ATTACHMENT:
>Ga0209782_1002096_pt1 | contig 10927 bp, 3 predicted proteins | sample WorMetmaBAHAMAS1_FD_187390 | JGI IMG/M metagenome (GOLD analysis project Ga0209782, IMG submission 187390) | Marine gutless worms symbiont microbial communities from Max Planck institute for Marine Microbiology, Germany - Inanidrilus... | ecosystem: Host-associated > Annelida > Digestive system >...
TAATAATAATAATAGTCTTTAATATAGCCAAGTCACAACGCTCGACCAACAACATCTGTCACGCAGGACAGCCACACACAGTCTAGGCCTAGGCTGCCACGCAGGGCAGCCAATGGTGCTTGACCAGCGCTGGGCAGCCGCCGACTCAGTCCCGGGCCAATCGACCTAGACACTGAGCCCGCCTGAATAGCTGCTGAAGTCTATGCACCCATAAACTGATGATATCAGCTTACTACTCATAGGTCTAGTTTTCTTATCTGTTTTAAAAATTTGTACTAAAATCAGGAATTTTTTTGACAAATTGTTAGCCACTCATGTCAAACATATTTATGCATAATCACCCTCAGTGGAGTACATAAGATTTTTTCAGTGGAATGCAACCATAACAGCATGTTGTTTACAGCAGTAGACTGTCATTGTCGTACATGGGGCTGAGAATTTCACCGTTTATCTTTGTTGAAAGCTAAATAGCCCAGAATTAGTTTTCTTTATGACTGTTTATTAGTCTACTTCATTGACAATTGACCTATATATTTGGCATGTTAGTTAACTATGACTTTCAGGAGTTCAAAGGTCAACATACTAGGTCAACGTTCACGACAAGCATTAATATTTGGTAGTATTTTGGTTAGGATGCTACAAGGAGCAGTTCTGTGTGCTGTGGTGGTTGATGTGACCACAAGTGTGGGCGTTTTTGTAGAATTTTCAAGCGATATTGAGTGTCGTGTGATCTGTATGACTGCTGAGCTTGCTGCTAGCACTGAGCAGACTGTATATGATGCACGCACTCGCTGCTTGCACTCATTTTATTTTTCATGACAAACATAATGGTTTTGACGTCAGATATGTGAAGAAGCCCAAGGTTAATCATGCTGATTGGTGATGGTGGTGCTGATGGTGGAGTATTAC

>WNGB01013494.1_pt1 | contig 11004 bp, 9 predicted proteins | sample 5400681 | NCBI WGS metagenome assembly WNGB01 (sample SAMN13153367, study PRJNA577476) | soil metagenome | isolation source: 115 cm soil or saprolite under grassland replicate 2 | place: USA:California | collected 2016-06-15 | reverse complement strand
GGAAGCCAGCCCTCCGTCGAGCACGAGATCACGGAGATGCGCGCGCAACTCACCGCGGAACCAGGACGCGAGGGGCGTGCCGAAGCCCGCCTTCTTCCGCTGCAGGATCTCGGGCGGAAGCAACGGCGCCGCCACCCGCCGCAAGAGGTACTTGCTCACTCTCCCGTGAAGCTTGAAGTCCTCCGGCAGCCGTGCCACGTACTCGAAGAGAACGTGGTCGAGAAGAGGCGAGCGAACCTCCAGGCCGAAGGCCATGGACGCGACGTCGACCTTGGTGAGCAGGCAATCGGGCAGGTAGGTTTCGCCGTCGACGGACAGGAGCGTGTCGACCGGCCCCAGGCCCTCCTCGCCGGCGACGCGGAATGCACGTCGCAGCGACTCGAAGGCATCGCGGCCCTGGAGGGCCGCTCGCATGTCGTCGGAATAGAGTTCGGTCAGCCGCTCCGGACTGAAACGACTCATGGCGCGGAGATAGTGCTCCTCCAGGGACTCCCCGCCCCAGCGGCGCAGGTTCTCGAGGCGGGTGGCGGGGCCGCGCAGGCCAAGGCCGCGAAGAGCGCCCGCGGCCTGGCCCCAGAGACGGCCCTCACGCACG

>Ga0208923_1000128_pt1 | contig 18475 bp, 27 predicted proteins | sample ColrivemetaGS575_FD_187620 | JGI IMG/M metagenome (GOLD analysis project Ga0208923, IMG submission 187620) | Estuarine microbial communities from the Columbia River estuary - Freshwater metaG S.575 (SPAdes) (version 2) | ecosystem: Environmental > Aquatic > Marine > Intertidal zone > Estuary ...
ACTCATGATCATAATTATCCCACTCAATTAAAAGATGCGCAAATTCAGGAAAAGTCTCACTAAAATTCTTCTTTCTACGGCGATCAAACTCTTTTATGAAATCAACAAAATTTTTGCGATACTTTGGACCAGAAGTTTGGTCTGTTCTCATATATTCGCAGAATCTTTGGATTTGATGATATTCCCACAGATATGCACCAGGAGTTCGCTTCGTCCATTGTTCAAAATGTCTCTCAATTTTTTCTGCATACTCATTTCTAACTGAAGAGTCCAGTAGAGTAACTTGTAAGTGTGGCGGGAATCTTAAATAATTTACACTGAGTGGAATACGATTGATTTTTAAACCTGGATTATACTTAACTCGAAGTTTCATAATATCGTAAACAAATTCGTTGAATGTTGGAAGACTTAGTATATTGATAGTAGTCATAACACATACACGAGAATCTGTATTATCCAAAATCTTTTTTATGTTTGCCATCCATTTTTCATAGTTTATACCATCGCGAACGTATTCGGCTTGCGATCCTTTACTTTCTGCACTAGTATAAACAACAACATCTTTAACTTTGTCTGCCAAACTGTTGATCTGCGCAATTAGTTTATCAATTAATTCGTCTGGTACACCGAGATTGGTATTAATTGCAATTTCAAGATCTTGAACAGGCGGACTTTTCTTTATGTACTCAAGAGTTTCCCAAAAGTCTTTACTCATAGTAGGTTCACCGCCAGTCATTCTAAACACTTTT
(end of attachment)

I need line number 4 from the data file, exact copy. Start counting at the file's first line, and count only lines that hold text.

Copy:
GGAAGCCAGCCCTCCGTCGAGCACGAGATCACGGAGATGCGCGCGCAACTCACCGCGGAACCAGGACGCGAGGGGCGTGCCGAAGCCCGCCTTCTTCCGCTGCAGGATCTCGGGCGGAAGCAACGGCGCCGCCACCCGCCGCAAGAGGTACTTGCTCACTCTCCCGTGAAGCTTGAAGTCCTCCGGCAGCCGTGCCACGTACTCGAAGAGAACGTGGTCGAGAAGAGGCGAGCGAACCTCCAGGCCGAAGGCCATGGACGCGACGTCGACCTTGGTGAGCAGGCAATCGGGCAGGTAGGTTTCGCCGTCGACGGACAGGAGCGTGTCGACCGGCCCCAGGCCCTCCTCGCCGGCGACGCGGAATGCACGTCGCAGCGACTCGAAGGCATCGCGGCCCTGGAGGGCCGCTCGCATGTCGTCGGAATAGAGTTCGGTCAGCCGCTCCGGACTGAAACGACTCATGGCGCGGAGATAGTGCTCCTCCAGGGACTCCCCGCCCCAGCGGCGCAGGTTCTCGAGGCGGGTGGCGGGGCCGCGCAGGCCAAGGCCGCGAAGAGCGCCCGCGGCCTGGCCCCAGAGACGGCCCTCACGCACG